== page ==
“Traveling with Pulmonary Disease,” by Judy Ratliff for the Better Breathers, recorded by JD Meyer | Arts & Culture
Judy Ratliff spoke to the Better Breathers meeting for May 2011 about pulmonary care products by Taylor Home and Health. Originally an independent in durable medical equipment--Taylor, a 22-year old Tyler company--is part of Rotech of Florida—a company with 460-470 locations in all states. A pulmonary respiratory therapist founded Rotech. Taylor is accredited by the joint commission and has respiratory therapists on staff, as does Rotech. Taylor is an approved Trinity Mother Frances vendor. Taylor specializes in pulmonary equipment. They have a pharmacy that will ship medicine directly to your door. Importantly, Taylor accepts Medicaid and Medicare.
Make sure you call in advance to see what equipment is permissible if you’re going to take a plane, train, or ship. One gentleman noted that if you’re going to fly, take your nebulizer in the check on bag, not the carry on bag. Don’t put your oxygen tank in the car trunk either—not enough ventilation. You can take an oxygen tank on a train, but not the liquid kind.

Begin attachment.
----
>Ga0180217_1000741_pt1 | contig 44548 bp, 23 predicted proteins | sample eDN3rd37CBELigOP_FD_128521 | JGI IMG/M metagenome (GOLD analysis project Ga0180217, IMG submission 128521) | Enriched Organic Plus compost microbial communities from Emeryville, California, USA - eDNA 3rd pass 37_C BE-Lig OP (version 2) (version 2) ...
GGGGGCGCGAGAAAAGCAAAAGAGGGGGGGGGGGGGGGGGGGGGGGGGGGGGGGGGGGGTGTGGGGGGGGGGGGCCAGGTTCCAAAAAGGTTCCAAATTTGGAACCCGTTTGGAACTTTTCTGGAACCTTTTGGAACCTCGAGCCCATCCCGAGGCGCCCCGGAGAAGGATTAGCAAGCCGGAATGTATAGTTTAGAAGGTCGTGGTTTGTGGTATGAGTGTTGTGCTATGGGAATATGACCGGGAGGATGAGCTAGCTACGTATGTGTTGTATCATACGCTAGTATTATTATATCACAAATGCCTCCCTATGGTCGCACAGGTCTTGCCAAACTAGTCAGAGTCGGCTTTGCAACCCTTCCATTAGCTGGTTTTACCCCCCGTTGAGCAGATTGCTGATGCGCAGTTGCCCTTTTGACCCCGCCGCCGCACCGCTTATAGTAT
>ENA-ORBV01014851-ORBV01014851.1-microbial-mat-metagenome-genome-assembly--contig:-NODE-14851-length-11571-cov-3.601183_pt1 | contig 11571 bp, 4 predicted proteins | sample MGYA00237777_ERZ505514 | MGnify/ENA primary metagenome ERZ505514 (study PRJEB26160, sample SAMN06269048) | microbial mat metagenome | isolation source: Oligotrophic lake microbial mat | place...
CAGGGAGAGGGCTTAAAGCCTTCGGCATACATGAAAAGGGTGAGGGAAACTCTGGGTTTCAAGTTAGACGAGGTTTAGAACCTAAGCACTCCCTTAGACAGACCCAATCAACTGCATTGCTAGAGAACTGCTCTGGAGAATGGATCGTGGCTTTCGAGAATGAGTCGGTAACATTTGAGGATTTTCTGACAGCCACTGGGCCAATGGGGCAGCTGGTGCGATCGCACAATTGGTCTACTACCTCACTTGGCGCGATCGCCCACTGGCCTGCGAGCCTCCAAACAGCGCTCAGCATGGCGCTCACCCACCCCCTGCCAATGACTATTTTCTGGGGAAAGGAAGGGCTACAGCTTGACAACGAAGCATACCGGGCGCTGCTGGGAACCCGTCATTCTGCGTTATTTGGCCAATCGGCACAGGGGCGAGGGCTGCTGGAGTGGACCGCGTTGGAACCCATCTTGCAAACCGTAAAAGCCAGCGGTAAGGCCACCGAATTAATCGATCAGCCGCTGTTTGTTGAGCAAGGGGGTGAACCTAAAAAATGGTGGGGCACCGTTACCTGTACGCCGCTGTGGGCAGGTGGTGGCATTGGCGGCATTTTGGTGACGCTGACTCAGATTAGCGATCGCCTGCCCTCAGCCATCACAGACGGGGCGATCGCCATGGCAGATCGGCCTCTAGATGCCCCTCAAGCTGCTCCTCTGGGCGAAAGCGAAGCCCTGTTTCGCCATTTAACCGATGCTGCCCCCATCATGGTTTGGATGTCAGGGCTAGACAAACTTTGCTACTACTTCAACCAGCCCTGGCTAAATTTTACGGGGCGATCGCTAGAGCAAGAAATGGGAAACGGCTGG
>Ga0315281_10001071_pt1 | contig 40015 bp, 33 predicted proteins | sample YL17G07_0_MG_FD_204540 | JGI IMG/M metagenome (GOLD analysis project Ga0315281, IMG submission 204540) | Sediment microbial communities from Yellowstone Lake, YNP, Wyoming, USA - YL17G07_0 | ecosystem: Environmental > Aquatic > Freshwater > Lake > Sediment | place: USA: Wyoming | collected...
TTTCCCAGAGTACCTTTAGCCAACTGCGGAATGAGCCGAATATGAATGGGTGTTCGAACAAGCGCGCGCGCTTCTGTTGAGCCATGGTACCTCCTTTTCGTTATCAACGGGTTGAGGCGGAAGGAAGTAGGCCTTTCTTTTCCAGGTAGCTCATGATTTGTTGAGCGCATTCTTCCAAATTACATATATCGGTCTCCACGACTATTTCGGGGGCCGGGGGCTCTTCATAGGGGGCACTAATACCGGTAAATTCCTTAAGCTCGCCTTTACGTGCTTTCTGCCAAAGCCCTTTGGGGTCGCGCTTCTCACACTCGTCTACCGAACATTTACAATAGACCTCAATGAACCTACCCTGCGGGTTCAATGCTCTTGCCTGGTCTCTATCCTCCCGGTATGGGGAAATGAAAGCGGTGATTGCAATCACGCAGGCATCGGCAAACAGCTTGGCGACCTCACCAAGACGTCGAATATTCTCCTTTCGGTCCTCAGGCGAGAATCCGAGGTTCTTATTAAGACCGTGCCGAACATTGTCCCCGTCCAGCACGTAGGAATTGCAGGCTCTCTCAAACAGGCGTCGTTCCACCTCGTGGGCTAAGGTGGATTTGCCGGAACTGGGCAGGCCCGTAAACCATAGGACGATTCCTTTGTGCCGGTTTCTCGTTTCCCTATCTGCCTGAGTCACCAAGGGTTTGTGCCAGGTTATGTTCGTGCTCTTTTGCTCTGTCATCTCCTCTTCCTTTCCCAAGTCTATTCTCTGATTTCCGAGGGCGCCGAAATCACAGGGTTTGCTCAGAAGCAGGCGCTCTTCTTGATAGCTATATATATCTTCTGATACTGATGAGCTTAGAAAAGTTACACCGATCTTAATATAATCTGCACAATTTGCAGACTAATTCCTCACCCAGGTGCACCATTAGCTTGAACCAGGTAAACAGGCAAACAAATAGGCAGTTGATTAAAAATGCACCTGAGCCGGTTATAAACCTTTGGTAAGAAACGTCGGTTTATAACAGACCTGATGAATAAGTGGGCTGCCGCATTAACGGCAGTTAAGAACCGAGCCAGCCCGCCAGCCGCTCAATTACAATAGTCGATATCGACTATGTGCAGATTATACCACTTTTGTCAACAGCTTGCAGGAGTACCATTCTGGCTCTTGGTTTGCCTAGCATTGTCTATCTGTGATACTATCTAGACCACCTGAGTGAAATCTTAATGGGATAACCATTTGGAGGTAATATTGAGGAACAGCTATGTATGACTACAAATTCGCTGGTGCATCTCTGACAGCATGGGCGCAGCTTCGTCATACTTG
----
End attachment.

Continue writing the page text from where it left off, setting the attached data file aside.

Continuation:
Taylor sells nebulizers that are battery-operated (Respiromix) and others that plug into an auto cigarette lighter. Outlets are available for CPAP patients and whomever else. Taylor can get your three-liter oxygen tank to the ship or plane. Taylor is one of only two outlets for liquid oxygen in Tyler—brand name Helios.
Debbie German, our master of ceremonies, exhibited Taylor’s deluxe walker, which Ms. German preferred calling a “portable resting station.” This four-wheeled walker has a cage basket and a seat; it comes in three colors: blue, black, and pink. The cage basket would be perfect for respiratory equipment or a backpack. Once again, Medicare approves of this deluxe walker.
By the way, oxygen tanks are prescribed for pulmonary patients with an average oxygen saturation of 88% or less. Oxygen is considered a drug by the FDA and requires a prescription. Using my COPD symptoms as an illustration, I should get a small portable nebulizer, but I don’t need an oxygen tank.
Our presentation on pulmonary equipment was preceded by a fine luncheon featuring a lean pork cutlet with rice and cookies for dessert. Taylor gave us a little gift bag including hand sanitizer and a mouse pad for the computer. Next month’s Better Breathers looks intriguing too: Cardiac and Pulmonary Exercise.